By Jeff Lemire, Mike McKone & Marcelo Maiolo

This book has quite a lot on its plate. It’s a zero issue, which by default, is a slippery slope. It’s tasked with introducing Adam and Alana Strange to the New 52, which always has the potential to anger some fans who cling to their pre-New 52 role. Furthermore, Lemire is pushing a brand new character to the forefront, which is never an easy accomplishment.  Only adding to the challenge is that this story occurs in a weird place in DC continuity. It’s post-Forever Evil, which leaves us without the whole story. This is a small hurdle, but it’s a hurdle nonetheless. It leaves the reader a little confused, especially when the fallout is directly mentioned.

The biggest distraction in this book is the portrayal of Green Arrow/Oliver Queen. To begin, he’s drawn in his early New 52 style, the over-armored costume and goggles, which is vastly inferior to his simplistic design seen on the pages of Green Arrow. Furthermore, he’s presented as a cocky, gun-sure bro. Again, this is in complete contrast (and vastly inferior) to how he’s presented in his own book. Ollie cracks one-liners that are such a forced attempt at humor that they’re not even remotely funny. They’re just mean.

With that major gripe out of the way, there are some strong connections building in this book. The interactions between Stargirl and Animal Man are quite good. The relationship built up between Stargirl and Martian Manhunter in Justice League of America is also on display here, albeit in just a brief scene. That is Lemire’s strength. He can create character moments with quick exchanges and limited dialogue, further demonstrated with the introduction of Miiyahbin, the Canadian First Nations character that’s been greatly anticipated for months.

We’re given a brief glimpse of Lemire’s new creation Miiyahbin, and her superhero counterpart Equinox. Let’s get it out of the way because a lot of people are going to say it. Her costume/design seems awfully “X-menish.” I’m okay with that. I love the design. Clean, simple, it’s the exact opposite of Green Arrow’s costume in this book. In the two pages we see her, I’m hooked. I instantly wanted to know more about her. I can’t wait to see her interact with the rest of the team.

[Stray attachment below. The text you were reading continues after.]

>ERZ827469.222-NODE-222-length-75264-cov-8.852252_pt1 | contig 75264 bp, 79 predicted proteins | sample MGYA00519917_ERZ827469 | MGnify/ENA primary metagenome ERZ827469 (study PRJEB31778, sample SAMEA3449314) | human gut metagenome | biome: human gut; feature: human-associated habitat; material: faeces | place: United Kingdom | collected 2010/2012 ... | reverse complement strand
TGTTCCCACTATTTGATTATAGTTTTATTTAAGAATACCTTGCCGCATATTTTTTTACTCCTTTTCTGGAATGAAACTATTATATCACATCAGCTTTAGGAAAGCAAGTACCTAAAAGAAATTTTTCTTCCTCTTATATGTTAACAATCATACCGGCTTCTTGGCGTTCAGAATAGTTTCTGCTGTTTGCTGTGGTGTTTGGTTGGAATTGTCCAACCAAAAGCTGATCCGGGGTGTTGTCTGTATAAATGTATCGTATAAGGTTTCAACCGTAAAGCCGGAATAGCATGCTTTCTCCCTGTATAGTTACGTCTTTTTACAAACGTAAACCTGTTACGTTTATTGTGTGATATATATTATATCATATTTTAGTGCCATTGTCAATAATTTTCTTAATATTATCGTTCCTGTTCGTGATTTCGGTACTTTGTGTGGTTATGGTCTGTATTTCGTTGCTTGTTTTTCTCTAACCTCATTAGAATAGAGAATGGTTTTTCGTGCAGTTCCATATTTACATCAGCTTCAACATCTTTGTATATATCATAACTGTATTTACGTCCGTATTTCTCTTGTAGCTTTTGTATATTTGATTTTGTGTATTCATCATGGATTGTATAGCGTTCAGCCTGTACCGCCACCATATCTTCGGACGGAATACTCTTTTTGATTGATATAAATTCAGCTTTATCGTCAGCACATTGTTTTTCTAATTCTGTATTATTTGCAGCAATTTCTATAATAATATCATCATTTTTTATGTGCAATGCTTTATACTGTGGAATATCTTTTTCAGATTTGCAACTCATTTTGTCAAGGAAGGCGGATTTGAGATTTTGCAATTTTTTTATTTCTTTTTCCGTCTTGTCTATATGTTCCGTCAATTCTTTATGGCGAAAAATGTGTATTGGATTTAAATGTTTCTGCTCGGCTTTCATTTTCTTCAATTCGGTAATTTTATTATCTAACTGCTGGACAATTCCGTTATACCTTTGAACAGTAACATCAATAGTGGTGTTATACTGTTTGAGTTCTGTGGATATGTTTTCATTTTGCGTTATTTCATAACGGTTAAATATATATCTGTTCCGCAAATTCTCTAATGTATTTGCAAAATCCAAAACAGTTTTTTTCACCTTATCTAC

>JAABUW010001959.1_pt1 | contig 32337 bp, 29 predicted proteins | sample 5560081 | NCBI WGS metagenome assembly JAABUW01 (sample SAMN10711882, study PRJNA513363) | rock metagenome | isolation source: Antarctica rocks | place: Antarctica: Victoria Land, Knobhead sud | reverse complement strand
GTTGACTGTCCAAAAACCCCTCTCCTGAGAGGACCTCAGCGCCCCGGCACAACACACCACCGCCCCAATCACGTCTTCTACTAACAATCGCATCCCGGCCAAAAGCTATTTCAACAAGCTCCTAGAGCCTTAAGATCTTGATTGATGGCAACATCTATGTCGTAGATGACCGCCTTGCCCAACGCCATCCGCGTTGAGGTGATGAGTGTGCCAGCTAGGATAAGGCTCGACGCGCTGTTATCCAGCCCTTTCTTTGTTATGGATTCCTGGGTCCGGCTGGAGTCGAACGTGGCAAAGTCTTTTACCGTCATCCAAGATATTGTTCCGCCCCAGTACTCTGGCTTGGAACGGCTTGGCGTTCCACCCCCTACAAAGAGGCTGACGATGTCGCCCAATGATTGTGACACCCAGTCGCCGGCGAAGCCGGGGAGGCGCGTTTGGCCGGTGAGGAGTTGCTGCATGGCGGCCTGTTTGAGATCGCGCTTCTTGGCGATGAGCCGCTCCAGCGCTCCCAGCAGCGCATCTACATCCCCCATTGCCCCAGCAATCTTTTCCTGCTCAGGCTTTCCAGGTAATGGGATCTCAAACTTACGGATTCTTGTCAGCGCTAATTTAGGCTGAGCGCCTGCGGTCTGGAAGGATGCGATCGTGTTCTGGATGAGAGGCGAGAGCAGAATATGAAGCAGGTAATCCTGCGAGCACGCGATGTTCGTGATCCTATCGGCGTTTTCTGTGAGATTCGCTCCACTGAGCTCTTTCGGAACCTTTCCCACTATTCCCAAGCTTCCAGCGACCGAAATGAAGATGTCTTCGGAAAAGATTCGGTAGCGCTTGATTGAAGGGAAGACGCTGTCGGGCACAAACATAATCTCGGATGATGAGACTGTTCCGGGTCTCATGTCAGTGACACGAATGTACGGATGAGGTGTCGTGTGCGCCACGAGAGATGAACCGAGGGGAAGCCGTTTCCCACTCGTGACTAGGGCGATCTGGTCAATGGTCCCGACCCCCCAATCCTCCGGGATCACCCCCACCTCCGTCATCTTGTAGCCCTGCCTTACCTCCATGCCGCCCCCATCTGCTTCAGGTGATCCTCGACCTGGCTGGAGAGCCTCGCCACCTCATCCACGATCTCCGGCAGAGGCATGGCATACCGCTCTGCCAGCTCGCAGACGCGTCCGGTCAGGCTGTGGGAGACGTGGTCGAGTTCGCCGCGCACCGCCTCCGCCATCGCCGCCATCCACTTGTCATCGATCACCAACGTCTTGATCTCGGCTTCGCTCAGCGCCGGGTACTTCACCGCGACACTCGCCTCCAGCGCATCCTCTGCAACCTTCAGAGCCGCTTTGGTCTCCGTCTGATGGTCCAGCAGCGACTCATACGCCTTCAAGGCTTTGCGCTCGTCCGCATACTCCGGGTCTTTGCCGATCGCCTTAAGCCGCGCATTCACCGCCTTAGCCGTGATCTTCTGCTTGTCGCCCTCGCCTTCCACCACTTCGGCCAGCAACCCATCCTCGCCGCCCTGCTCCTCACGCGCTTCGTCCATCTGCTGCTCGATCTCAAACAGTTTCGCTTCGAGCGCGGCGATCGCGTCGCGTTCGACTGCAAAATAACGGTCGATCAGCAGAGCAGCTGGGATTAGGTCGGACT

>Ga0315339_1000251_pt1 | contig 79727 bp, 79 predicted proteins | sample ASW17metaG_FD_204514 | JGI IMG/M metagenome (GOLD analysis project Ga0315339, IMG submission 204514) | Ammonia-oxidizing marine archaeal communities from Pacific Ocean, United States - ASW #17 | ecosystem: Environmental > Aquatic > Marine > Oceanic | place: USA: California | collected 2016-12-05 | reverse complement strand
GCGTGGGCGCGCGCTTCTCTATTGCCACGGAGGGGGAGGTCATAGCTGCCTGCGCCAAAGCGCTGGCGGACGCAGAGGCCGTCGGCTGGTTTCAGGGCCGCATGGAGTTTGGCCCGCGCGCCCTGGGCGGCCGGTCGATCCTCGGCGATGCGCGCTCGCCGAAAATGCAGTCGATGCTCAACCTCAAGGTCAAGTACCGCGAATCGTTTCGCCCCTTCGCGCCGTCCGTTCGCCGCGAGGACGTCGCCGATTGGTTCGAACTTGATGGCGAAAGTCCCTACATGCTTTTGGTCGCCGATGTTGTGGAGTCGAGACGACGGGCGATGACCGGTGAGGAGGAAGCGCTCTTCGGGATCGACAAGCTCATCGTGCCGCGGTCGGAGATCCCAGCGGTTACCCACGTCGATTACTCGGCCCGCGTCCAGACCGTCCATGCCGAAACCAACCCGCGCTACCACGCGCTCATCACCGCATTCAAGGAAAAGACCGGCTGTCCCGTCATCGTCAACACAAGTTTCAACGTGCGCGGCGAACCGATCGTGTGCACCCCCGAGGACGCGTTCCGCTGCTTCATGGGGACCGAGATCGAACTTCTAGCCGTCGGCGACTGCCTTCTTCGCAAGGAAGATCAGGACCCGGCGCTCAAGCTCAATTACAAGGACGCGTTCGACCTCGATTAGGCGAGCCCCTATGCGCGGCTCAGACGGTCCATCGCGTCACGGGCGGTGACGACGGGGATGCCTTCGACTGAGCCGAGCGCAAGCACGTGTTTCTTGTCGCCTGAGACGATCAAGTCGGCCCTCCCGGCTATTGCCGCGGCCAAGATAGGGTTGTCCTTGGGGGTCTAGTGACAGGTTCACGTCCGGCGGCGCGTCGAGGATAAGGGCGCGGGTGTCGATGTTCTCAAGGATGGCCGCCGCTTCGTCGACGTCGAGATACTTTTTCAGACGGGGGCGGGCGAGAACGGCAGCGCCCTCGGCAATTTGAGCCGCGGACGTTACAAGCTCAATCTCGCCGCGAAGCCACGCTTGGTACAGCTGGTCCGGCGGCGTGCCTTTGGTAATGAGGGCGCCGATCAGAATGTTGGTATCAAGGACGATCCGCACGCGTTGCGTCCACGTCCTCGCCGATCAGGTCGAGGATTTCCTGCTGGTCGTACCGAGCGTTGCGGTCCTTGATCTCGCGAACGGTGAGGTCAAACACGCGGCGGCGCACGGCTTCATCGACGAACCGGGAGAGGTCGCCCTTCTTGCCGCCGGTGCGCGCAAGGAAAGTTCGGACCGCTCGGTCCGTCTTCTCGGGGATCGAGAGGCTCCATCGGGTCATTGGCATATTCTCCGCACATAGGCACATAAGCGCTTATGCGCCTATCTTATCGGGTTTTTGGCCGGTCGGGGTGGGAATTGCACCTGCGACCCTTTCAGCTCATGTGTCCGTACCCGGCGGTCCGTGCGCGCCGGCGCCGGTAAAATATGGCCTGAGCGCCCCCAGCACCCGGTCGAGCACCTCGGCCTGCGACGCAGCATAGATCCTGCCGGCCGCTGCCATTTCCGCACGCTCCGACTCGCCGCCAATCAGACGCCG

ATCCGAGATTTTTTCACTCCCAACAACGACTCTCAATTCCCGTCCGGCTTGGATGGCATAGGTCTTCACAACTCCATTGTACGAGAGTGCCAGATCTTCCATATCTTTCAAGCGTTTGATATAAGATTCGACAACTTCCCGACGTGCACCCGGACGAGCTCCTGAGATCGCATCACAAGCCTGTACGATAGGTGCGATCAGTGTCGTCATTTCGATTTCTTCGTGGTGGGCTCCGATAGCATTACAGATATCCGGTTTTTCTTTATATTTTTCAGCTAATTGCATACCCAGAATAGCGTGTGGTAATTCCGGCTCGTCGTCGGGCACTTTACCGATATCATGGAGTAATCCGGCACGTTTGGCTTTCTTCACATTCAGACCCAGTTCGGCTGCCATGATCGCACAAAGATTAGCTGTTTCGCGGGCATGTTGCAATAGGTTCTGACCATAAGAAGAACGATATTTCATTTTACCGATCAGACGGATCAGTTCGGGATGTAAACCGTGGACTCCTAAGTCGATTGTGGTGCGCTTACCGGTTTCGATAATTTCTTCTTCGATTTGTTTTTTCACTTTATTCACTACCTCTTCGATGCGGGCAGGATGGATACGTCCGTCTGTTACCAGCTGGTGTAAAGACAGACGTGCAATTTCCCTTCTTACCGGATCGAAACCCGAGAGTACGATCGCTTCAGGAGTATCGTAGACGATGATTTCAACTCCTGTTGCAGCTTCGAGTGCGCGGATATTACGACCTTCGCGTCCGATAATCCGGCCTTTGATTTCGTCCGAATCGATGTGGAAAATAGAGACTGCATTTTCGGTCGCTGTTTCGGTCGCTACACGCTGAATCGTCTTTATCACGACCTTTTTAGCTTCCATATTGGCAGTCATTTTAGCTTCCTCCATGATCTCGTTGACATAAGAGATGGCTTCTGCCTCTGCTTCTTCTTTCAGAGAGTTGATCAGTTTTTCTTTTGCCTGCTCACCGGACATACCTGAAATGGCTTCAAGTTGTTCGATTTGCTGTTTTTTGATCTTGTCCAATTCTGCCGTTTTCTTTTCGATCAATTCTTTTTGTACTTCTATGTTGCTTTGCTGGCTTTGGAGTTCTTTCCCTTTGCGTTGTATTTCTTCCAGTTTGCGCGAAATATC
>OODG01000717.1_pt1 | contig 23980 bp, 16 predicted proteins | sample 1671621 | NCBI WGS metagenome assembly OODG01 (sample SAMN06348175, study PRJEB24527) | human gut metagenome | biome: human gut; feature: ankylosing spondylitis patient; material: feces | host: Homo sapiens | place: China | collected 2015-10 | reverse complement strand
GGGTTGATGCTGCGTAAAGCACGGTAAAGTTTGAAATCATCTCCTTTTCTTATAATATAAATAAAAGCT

Despite some hang-ups with the characterization and plot, the art works quite well. The visuals are vibrant.  Mike McKone and Marcelo Maiola elevate this book. McKone’s visual language, in both action and reaction shots, is exciting and inventive. His lines are slick, clean, and extremely detailed. His art is dynamic and helps move the story forward rather than just sitting there. Maiolo uses stark colored boxes to indicate action blows, which hopefully we see a little more of in the future (and is reminiscent of his work in Green Arrow). Maiolo also imbeds hues of green throughout the book. He does a great job of taking the stark landscape of northern Canada, and making it colorful and inviting.

In theory, this should be a very compelling book, and it very well may be in time. This new (old?) characterization of Green Arrow/Oliver Queen is too jarring to gloss over. A strength moving forward is the major difference between this Justice League and THE Justice League. We’re given a team of B characters, and they’re tasked with cosmic battles. Animal Man, Lemire’s darling since the start of the New 52, is the heart and soul of this team. Adam Strange’s debut is another strong point. His academic background is charming and sets up the actual humorous moments in this book. It’s also worth mentioning that Hawkman’s introduction was well done and creates quite a few questions. Equinox’s brief introduction is enough to set the hook, but we’ll have to see if future issues can fully reel readers in.


About The Author Former Contributor

Former Contributor

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